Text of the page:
Know when to step away
Another good practice is learning how and when to unplug. I often set good boundaries, only to slip into bad habits again. This is a good signifier that I need to unplug for a few days and reset boundaries. Tiffany Shlain, a Jewish filmmaker and author of 24/6: The Power of Unplugging One Day A Week recommends unplugging for at least one day a week. In her book, she calls this a “technology Shabbat,” modeled after a traditional Jewish shabbat. One day a week from sundown on Fridays to sundown on Saturdays, their family powers off every cellphone, iPad, TV, and other computers in the house. They kick off the shabbat with a big meal, signifying the communal aspect of shabbat, and she has said that this has been one of the most life-giving habits for her family.
Andy Crouch, in The Tech-Wise Family, says something similar. He recommends shutting it all down for one hour a day, one day a week, and staying unplugged for one week a year. As Christians, this idea of sabbath rest from technology shouldn’t feel too unfamiliar. After all, we see an example of our good and all-knowing God modeling rest in the creation narrative. And historically, Sabbath rest, moderation, and fasting have all been disciplines that were practiced regularly by Christians. Practicing these disciplines directly combats a cultural gluttony that values independence, surplus, and instant gratification. Rather than succumbing to addiction and the instant gratification that smartphones can bring, we have the opportunity to point to a better way of living: one rooted in Christ, our ultimate sabbath.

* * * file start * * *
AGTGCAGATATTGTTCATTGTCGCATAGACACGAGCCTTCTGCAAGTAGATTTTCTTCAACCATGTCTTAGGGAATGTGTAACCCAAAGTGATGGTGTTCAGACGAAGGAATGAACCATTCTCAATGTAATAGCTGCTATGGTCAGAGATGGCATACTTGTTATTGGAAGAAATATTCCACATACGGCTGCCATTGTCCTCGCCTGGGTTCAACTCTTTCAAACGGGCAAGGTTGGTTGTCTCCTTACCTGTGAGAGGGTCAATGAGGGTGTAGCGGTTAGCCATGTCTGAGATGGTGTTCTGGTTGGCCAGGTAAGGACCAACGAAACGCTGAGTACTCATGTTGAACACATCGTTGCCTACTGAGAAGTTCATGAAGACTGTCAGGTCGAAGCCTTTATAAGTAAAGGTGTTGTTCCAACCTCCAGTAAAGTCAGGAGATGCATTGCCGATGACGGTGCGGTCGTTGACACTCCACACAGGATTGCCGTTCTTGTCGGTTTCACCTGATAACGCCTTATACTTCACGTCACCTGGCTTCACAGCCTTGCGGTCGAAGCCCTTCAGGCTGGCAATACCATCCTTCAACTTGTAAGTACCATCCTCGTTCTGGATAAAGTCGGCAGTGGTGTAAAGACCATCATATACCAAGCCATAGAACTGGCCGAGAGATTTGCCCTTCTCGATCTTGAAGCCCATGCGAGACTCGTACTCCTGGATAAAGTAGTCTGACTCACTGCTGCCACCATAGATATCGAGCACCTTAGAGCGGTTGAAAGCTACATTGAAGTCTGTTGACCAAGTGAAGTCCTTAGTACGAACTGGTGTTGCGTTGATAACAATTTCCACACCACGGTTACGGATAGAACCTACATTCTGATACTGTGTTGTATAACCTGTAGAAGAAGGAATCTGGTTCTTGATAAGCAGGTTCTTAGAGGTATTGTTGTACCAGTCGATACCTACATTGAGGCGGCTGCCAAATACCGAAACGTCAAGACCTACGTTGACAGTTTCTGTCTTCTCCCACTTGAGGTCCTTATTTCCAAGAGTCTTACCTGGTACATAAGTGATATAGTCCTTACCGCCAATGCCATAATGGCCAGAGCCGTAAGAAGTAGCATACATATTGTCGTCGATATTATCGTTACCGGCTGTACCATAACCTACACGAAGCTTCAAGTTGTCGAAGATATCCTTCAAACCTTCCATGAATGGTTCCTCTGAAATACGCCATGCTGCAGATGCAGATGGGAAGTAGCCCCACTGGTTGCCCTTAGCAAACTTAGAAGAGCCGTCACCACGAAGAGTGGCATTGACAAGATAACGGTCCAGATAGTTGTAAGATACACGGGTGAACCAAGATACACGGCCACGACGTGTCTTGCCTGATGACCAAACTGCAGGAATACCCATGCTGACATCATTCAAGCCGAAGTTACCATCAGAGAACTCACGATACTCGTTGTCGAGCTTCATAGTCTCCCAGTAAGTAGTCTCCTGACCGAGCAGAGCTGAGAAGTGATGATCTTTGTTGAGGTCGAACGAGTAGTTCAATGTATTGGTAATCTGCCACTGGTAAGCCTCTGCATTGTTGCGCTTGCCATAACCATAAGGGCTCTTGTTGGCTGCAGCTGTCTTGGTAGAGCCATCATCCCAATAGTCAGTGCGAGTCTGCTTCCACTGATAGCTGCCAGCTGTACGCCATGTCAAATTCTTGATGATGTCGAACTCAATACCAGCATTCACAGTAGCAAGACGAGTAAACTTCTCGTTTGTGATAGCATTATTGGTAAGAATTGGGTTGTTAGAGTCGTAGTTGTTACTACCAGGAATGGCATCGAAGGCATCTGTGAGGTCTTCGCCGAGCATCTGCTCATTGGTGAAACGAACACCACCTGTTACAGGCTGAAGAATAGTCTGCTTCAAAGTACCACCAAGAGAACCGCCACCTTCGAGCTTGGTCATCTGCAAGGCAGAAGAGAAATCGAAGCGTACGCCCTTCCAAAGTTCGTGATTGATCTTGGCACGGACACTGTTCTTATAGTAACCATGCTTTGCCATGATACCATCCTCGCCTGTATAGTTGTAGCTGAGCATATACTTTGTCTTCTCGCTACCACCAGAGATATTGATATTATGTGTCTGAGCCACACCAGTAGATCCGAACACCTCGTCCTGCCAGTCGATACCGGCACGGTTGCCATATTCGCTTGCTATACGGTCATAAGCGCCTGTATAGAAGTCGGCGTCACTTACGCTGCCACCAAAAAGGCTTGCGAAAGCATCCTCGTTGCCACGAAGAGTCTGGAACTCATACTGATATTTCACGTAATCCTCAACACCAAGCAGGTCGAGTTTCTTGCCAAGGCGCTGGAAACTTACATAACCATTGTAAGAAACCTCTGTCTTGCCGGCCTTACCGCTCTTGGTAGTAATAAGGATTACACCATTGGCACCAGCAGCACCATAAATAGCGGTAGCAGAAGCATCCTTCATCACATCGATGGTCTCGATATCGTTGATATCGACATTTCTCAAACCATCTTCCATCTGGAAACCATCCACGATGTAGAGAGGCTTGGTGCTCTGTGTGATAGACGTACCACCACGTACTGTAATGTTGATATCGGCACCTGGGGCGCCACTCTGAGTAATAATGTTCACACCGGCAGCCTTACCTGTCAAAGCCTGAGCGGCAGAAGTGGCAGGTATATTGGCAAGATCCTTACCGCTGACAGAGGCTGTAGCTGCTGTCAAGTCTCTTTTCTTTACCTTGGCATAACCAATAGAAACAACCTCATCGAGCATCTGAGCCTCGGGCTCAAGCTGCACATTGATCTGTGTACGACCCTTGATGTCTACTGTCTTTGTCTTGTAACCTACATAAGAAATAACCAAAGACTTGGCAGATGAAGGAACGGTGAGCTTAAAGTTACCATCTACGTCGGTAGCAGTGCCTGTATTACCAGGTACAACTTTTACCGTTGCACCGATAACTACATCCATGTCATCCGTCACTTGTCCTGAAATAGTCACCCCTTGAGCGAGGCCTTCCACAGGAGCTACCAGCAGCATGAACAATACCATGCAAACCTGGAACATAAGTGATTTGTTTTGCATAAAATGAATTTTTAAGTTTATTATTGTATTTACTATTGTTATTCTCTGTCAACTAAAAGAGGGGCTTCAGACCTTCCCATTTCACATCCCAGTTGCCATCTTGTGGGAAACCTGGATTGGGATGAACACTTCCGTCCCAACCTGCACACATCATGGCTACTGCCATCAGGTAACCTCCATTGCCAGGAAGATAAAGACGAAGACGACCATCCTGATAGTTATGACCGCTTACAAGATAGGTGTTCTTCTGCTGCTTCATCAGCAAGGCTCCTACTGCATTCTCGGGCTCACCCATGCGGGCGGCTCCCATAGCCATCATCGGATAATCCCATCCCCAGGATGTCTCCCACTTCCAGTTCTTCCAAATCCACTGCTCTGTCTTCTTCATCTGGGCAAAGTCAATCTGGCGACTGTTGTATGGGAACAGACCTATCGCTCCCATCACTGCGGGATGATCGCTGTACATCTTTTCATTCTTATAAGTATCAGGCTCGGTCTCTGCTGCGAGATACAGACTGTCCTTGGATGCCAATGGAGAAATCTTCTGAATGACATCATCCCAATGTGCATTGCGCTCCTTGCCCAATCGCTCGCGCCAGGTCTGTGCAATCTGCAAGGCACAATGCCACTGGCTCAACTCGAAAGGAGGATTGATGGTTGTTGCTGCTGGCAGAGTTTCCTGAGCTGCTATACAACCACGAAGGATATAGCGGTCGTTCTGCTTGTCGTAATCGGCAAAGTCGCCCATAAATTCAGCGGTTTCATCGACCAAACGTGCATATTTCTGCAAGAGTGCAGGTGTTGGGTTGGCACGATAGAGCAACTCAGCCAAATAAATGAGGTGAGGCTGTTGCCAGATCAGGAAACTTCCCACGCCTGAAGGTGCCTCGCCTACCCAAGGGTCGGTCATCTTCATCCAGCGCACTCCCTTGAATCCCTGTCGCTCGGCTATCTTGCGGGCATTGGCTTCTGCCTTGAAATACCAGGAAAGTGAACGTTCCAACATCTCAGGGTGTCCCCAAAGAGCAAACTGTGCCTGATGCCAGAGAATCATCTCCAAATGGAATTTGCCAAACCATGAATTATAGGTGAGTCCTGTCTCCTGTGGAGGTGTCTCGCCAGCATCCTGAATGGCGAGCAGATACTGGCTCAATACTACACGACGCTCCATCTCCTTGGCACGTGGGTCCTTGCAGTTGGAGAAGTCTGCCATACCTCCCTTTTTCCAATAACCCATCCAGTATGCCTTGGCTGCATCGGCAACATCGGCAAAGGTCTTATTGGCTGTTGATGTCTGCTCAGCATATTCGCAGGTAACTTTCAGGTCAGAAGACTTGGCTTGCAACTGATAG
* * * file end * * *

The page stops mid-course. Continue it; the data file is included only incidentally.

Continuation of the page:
See the potential for gospel good
It’s tempting to get caught up in a doomsday approach. It seems like just about every major problem in society has the potential to lead toward the end of humanity as we know it—or at least, that’s what the talking heads tell us (and the end of the documentary suggested). But as a people who base our entire existence on the hope of a suffering King who has promised to come again, we can have a more redemptive lens. We know that God has promised to make all things new. And in the meantime, he has charged his church with the mandate to go into the world and preach the gospel, and to be for the flourishing of others around us. Social media can be a powerful tool toward those ends, so we choose to steward it well.
We should proclaim Jesus every chance we get on social media. We can point to rhythms and resources that help others walk faithfully with Christ. We must model Christlike discourse online when the rest of the world is yelling. We have the opportunity give generously to GoFundMe accounts and other organizations raising funds for worthy causes. We should view our use of social media as a good news tool, not sticking our heads in the sand about hardship, crisis, and heartache, but as a method to take the good news to those hard places and meet the needs of others. In other words, we use social media for Gospel good and don’t allow social media to use us for evil.
These are just a few habits we can practice, and they aren’t exhaustive. Rather, my prayer is that they serve as a catalyst for you to spend some time thinking and praying through how you can, as Andy Crouch says, put technology in its proper place.